Coolant Loss At High Altitudes - BMW Luxury Touring Community
 
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post #1 of 7 Old Aug 3rd, 2007, 9:27 pm Thread Starter
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Coolant Loss At High Altitudes

Has anyone ever noticed their LT's coolant level rise (in the reservoir) as you encounter elevation changes? Two times that I have ridden in the mountains, pulling up the hills, when i get to the top, my collant level in the reservoir has risen significantly and even spilled over (or out of the little spout). Anyone else ever had this happen. BTW, the bike ran fine and was not overheated.

Jack Homesley
Cornelius, NC USA
'06 Goldwing - "The Black Pearl"
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post #2 of 7 Old Aug 3rd, 2007, 10:52 pm
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No.

I've never had any coolant issues on a cumulative 130K on two LT's... a 2001 (RIP) and 2003.

...and that includes riding at 118F in Death Valley (below sea level) pulling a 400 lb. trailer up STEEP terrain to 6K feet in the Sierras - and from 2500 feet in the desert at 90F to 20F at 10,500 feet on Independence Pass in Colorado, both trips one day each.

I've alway considered the LT's coolant system to be bulletproof - none better on any liquid cooled bike that I've ever owned, period. I never even bother to look at the coolant level except every 5K miles or so...

I think you should quit stressing out about all the LT's potential foliables and go for a nice long cathartic ride Jack... Does wonders...

My best guess is that your coolant was overfilled to begin with.


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post #3 of 7 Old Aug 4th, 2007, 5:38 am
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Might be time for a new radiator cap. Cap may not be seated correctly. They are a pain to reach.

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post #4 of 7 Old Aug 4th, 2007, 6:50 am
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coolant

I rode up Mt. Scott here one day and when I got to the top and parked, coolant was dripping out under my bike. Never lost any since then......

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post #5 of 7 Old Aug 4th, 2007, 10:15 am Thread Starter
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Quote:
Originally Posted by RonKMiller
No.

I've never had any coolant issues on a cumulative 130K on two LT's... a 2001 (RIP) and 2003.

...and that includes riding at 118F in Death Valley (below sea level) pulling a 400 lb. trailer up STEEP terrain to 6K feet in the Sierras - and from 2500 feet in the desert at 90F to 20F at 10,500 feet on Independence Pass in Colorado, both trips one day each.

I've alway considered the LT's coolant system to be bulletproof - none better on any liquid cooled bike that I've ever owned, period. I never even bother to look at the coolant level except every 5K miles or so...

I think you should quit stressing out about all the LT's potential foliables and go for a nice long cathartic ride Jack... Does wonders...

My best guess is that your coolant was overfilled to begin with.
I know what you mean, but I have just had so many failures on this bike...clutch slave...entire clutch...rear drive...abs sensor...Reverse cycling in and out..etc. And then, when I'm taking that long cathartic ride, I get to the top of a very easy mountain climb and park to enjoy the view and there sits my LT, gurgling with coolant dripping on the ground and the side of the bike!!!!! Hard to relax. My failures have not been "potentials" but, realities!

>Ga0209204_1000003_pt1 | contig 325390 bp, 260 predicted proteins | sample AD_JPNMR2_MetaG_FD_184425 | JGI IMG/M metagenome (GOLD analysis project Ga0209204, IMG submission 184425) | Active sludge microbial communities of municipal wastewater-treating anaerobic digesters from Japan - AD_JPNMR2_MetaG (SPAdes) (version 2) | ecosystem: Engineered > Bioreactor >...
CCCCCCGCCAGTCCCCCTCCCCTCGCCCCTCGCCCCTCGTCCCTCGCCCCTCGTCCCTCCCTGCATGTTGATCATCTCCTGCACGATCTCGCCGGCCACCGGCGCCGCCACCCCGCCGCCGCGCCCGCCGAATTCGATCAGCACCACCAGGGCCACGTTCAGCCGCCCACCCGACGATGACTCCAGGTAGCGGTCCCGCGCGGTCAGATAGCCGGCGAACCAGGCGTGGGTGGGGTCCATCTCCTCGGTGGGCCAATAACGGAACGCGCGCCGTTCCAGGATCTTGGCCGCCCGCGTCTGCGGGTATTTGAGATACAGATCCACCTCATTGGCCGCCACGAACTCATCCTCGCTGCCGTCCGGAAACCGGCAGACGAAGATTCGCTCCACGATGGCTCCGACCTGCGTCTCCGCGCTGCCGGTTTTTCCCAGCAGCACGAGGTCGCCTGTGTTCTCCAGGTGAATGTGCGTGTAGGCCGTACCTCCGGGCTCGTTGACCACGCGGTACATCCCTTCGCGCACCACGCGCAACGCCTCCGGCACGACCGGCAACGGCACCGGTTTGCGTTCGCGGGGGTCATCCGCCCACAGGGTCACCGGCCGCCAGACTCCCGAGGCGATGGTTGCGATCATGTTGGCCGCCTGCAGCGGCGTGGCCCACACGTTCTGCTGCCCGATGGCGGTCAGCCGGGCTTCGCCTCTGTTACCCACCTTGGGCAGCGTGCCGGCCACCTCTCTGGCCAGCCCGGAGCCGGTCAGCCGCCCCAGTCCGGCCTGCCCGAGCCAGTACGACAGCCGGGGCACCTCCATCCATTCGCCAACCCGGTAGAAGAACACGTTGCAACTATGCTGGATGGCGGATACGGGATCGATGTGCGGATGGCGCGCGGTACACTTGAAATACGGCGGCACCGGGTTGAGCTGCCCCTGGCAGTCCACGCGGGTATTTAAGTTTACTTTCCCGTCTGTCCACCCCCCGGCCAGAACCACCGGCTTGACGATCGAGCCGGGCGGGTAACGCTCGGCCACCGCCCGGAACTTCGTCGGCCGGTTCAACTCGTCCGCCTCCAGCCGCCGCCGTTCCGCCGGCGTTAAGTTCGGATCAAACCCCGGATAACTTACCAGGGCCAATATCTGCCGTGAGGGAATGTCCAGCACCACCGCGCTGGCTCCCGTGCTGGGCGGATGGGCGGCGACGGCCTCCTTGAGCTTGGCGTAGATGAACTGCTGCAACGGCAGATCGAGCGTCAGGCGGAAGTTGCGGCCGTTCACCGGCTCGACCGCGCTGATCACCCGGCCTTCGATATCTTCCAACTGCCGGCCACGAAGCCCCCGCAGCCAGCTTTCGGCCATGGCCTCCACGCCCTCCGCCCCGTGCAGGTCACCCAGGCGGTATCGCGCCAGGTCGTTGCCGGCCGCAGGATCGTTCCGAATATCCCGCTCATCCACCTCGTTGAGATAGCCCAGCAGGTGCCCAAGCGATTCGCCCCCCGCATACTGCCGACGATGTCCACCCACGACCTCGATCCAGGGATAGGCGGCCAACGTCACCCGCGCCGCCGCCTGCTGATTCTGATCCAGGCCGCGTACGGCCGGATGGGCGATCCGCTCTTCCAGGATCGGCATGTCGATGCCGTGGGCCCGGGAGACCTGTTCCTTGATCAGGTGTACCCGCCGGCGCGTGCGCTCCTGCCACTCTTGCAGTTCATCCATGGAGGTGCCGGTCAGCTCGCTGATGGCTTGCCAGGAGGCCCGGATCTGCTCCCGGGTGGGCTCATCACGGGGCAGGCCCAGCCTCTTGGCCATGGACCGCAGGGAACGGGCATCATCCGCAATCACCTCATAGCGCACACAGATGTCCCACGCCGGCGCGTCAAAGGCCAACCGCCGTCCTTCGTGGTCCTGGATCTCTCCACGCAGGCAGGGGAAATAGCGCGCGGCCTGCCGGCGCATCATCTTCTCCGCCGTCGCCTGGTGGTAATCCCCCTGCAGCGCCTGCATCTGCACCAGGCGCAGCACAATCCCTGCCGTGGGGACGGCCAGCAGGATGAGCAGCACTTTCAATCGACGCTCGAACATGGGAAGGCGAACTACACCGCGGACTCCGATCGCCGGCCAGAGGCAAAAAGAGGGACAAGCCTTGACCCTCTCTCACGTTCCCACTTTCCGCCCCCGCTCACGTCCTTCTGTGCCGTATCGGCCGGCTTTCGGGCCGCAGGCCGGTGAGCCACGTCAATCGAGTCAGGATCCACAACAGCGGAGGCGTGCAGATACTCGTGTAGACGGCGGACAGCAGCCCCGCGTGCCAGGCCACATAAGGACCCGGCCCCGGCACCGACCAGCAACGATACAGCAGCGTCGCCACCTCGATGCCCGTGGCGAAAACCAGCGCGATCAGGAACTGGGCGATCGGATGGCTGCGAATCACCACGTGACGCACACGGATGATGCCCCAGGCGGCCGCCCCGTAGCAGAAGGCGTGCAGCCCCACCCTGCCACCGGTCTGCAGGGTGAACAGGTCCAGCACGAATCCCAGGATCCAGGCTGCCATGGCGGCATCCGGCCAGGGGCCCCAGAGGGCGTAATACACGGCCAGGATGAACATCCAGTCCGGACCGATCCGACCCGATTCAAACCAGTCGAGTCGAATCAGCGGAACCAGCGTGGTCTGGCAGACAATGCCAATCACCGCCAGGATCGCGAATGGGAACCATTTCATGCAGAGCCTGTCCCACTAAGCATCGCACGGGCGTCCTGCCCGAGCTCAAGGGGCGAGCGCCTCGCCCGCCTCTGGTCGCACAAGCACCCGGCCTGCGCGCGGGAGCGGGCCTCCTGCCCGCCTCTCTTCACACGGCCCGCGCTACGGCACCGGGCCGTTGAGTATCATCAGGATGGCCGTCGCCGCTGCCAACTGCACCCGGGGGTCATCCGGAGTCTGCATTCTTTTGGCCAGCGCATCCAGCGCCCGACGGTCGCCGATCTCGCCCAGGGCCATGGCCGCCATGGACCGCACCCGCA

Just wondered if altitude would have any effect on coolant levels, as the bike was not overheated..
It just seemed to be getting forced out of the top of the reservoir. I think I'll pressure test the cap.

Thanks for all the input.

Jack Homesley
Cornelius, NC USA
'06 Goldwing - "The Black Pearl"
Too many others to list...


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post #6 of 7 Old Aug 4th, 2007, 11:04 am
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You will get quite a bit of coolant expansion on a long uphill pull, such as a mountain pass. Nothing out of the ordinary, your engine is just working harder pulling uphill and taxes the cooling system a bit harder and longer than on the flats. If your overflow was a bit overfull, you can get some coolant venting.

One way to avoid it is to drop down a gear and go a little slower, the engine will not be pulling so hard and heating up as fast.

No biggie.

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post #7 of 7 Old Aug 4th, 2007, 12:27 pm
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Quote:
Originally Posted by cccpastorjack
Just wondered if altitude would have any effect on coolant levels, as the bike was not overheated..
It just seemed to be getting forced out of the top of the reservoir. I think I'll pressure test the cap.

Thanks for all the input.
Hi, Jack - (it's a shame that I enjoy sayin' that, butt ya can do it here cuz we ain't plane'n or de-plane'n!! ).

Anyway, Jack, I believe it wuz at CCR Breckenridge when one, or maybe two, of the arriving LTs arrived to suddenly find their rear drive unit leaking a fluid trail down the casing. Turned out the diagnosis wuz the change in altitude and resultant decrease in atmospheric pressure. The thought at the time wuz that the particular unit 'may' have been slightly overfilled prior to the ride up to Breck and tossed the excess out the normal venting hole. Lotsa bikes around the hotel were checked after that, and no other 'events'!
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